Sole Support: Flat, low profile shoe.

Flexibility: Very flexible.

Grip: Excellent. In addition to the traction at the sole, the upper shank is designed with Ethylene vinyl acetate to withstand the abuse of climbing.

Our take

These are well designed shoes made specifically for CrossFit training. Their fashionable colors are a bonus too. Flat and stable for lifting. Flexible and durable. A great shoe overall.

Nike Women's Flex Supreme TR 4 Cross Trainer

Nike Women's Flex Supreme TR 4 Cross Trainer

Pros: Very light and flexible.

Cons: Not much support and may be not very durable.

Sole Support: The sole is wider than Nike’s tend to be which lends itself to lifting.

Flexibility: Excellent, they live up to the name ‘Flex Supreme’.

Grip: Excellent, your feet will not move while doing planks and pushups.

Our take

If you use these shoes for the purpose they were designed for, CrossFit, they will not disappoint. This is not a running shoe, and they don’t offer the support needed for walking and jogging. It is a specialized and extremely lightweight shoe that does the job it was made for.

Reebok CrossFit Lifter

Reebok CrossFit Lifter

Pros: Surprisingly attractive for a lifting shoe.

Cons: Somewhat stiff for a Cross Trainer.

Sole Support: Excellent, best in class for sole support. These shoes were designed with dead lift’s in mind. They will help with form and you will notice a difference lifting heavy weights.

Flexibility: Not so flexible, save these for the days you are training with weights.

Grip: The sole grip is excellent. These shoes were not designed for climbing so there is no grip on the upper.

Our take

These shoes have made the difference in lifting performance for many athletes. If you have hesitated on buying shoes for lifting, you will not be disappointed with these. They are not meant for every CrossFit exercise, but they are a valuable addition to your CrossFit regimen.

ASICS Women's GEL-190 TR Cross-Training Shoe

ASICS Women's GEL-190 TR Cross-Training Shoe

Pros: Good Arch support.

Cons: The shoe runs small, order a half size up.

Sole Support: Excellent, you are able to feel the floor and the shoe has room for your feet to spread while lifting.

Flexibility: Average flexibility.

Grip: Average traction and grip.

Our take

These are good for cross training and have more support but less flexibility than a CrossFit Shoe generally does. They are great for a training regimen with aerobic activity and lifting, but average on tasks like jumping.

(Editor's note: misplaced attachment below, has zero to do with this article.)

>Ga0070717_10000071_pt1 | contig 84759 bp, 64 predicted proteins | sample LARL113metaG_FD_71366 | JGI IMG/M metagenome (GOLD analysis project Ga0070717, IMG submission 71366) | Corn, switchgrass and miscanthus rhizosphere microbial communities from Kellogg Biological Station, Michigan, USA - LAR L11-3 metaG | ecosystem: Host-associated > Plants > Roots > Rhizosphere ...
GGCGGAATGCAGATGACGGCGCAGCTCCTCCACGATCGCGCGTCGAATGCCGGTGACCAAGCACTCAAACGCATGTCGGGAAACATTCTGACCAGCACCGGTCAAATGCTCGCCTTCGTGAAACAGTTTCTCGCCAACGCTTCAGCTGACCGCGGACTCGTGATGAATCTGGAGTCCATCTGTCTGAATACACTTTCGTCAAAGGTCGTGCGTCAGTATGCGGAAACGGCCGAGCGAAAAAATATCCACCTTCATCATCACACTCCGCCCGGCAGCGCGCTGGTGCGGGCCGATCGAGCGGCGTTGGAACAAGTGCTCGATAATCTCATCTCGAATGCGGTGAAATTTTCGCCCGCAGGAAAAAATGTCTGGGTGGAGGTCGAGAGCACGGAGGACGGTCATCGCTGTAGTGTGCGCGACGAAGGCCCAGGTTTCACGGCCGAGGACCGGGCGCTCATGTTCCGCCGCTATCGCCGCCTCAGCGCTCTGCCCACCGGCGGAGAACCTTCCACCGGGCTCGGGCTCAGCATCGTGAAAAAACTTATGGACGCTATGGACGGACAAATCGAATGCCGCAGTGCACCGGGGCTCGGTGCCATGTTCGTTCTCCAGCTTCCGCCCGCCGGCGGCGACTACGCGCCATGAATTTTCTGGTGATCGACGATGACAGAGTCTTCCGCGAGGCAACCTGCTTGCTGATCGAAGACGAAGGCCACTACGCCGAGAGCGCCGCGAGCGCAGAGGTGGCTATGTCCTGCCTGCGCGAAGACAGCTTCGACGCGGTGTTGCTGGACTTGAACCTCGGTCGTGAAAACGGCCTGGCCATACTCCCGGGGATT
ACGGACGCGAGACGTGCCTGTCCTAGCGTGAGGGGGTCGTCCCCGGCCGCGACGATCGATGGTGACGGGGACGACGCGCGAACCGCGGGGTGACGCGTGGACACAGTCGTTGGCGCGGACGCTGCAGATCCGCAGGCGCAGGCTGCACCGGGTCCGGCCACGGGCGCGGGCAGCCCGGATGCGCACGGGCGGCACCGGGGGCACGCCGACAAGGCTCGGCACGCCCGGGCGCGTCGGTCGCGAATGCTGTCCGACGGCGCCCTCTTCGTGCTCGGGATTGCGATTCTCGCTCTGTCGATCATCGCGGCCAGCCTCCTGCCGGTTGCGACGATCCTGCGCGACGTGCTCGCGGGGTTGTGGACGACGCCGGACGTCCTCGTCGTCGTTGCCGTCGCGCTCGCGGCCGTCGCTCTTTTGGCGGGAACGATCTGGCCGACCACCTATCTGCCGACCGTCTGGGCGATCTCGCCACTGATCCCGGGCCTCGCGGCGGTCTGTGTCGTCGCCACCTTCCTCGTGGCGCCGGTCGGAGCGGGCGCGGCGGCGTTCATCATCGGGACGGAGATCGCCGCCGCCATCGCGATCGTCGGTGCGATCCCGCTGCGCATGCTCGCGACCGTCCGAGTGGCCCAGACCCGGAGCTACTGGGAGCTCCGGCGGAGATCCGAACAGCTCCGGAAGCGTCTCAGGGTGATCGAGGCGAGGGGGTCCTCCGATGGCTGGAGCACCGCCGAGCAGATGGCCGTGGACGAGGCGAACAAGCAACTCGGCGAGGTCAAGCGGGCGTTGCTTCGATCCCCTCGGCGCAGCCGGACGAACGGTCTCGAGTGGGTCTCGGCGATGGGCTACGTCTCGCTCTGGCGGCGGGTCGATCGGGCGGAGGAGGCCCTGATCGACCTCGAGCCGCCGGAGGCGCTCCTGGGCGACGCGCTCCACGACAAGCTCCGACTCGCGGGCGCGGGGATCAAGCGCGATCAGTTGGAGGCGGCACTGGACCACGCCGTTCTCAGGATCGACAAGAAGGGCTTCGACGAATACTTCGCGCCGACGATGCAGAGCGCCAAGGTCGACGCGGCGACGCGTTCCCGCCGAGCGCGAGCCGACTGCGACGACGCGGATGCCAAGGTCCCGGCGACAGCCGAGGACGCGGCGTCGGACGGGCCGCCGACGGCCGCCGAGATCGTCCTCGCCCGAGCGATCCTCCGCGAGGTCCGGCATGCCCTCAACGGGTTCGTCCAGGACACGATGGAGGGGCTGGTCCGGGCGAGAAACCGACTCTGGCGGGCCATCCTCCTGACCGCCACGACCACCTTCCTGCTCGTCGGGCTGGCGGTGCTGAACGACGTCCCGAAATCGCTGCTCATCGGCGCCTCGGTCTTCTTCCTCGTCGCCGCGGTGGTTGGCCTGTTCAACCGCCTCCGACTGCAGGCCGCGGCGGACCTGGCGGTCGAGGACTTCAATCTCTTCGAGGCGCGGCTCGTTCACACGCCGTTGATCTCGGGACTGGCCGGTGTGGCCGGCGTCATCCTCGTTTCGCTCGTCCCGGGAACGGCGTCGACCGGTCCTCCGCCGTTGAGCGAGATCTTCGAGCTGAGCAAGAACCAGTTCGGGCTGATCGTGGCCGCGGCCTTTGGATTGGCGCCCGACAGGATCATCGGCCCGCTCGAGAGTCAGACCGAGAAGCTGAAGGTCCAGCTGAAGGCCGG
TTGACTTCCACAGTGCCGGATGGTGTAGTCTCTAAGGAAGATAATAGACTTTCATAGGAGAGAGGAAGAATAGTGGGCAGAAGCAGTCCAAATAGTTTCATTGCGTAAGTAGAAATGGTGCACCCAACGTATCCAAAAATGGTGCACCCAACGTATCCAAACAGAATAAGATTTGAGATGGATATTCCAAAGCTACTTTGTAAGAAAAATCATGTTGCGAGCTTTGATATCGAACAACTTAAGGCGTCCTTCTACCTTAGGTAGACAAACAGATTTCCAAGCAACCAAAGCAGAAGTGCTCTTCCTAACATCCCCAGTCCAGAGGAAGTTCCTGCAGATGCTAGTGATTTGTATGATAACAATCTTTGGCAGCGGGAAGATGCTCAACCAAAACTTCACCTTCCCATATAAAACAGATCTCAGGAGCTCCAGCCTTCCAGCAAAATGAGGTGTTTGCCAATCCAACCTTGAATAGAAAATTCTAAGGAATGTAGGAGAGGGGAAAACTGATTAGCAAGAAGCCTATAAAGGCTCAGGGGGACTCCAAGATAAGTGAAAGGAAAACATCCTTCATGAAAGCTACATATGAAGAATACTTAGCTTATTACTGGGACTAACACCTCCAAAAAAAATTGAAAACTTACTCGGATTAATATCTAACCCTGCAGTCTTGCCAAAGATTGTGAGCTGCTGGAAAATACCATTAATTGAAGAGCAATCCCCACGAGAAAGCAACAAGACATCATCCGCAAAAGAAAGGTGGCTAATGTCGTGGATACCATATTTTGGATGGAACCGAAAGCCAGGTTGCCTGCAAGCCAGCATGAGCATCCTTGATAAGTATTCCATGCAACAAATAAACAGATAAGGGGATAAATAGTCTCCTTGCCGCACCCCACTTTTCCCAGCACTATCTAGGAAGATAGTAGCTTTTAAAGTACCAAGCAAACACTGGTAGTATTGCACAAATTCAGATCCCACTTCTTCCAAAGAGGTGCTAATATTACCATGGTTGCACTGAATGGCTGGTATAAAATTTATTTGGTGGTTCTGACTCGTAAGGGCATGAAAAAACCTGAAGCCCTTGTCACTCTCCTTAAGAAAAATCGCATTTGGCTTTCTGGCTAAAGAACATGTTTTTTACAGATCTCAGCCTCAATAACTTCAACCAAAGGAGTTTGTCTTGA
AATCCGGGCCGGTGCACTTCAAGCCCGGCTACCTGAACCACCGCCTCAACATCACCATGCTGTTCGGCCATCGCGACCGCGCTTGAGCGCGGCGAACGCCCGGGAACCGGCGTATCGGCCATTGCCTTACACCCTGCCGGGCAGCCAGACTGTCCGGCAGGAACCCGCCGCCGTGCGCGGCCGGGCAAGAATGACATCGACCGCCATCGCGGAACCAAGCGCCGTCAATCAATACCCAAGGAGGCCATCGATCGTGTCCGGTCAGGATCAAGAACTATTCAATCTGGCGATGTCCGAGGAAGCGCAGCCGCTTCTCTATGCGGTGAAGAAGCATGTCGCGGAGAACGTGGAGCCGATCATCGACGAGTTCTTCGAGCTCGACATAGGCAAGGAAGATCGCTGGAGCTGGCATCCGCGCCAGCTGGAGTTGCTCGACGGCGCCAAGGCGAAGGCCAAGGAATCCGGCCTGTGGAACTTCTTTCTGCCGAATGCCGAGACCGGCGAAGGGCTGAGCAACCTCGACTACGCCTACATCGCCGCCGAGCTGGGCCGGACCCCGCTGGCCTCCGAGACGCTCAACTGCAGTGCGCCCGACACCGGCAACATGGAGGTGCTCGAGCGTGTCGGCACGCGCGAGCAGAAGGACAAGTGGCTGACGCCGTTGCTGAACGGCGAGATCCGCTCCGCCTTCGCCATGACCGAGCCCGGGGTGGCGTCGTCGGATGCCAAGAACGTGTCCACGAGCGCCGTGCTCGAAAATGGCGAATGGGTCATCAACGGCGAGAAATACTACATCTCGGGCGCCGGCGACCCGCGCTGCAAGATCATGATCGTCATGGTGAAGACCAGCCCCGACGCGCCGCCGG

New Balance Women’s WX608V4 Training Shoe

New Balance Women’s WX608V4 Training Shoe

Pros: Good ankle and arch support. Very durable shoe.

Cons: The shoes are on the stiff side.

Sole Support: Hard sole, with good stability, minimal cushion at the heel.

Flexibility: Not as flexible as other CrossFit Shoes

Grip: The sole has sufficient grip, but overall, average. Not a climbing shoe.

Our take

These shoes are for those who have a running or walking as a heavy component of their workout. Not designed for climbing or jumping.

PUMA Women’s Tazon 6 Cross-Training Shoe

PUMA Womens Tazon 6 Cross-Training Shoe

Pros: The shoes are comfortable and can be worn for long periods of walking and standing.

Cons: They tend to be bulky.

Sole Support: Good, wide stiff sole making them great for lifting.

Flexibility: The shoes are rigid and provide support, but not flexibility.

Grip: Average, the soles have good traction but the uppers do not.

Our take

These are good everyday shoes, for walking and jogging, but they lack the flexibility and traction a purist would require from a CrossFit shoe.

SKECHERS Women’s Skech – Air Infinity

SKECHERS Womens Skech – Air Infinity

Pros: Great colors, fashionable shoe, and very light. Comfortable memory foam sole.

Cons: Lacking on upper grip and traction.

Sole Support: Average, The shoe has memory foam for comfort, but it is not high in stability.

Flexibility: Very flexible, and will allow a great range of motion.

Grip: Average, the sold has some traction but the synthetic upper is slippery. The one thing the upper does offer is one piece design so the shoe will remain securely on the foot for a wide range of activities.

Our take

This show is good for comfort, its very light and has a comfortable sole. It does not have great grip but it is very flexible. This shoe is not for a hardcore Cross Fit athlete because it lacks the grip and traction needed.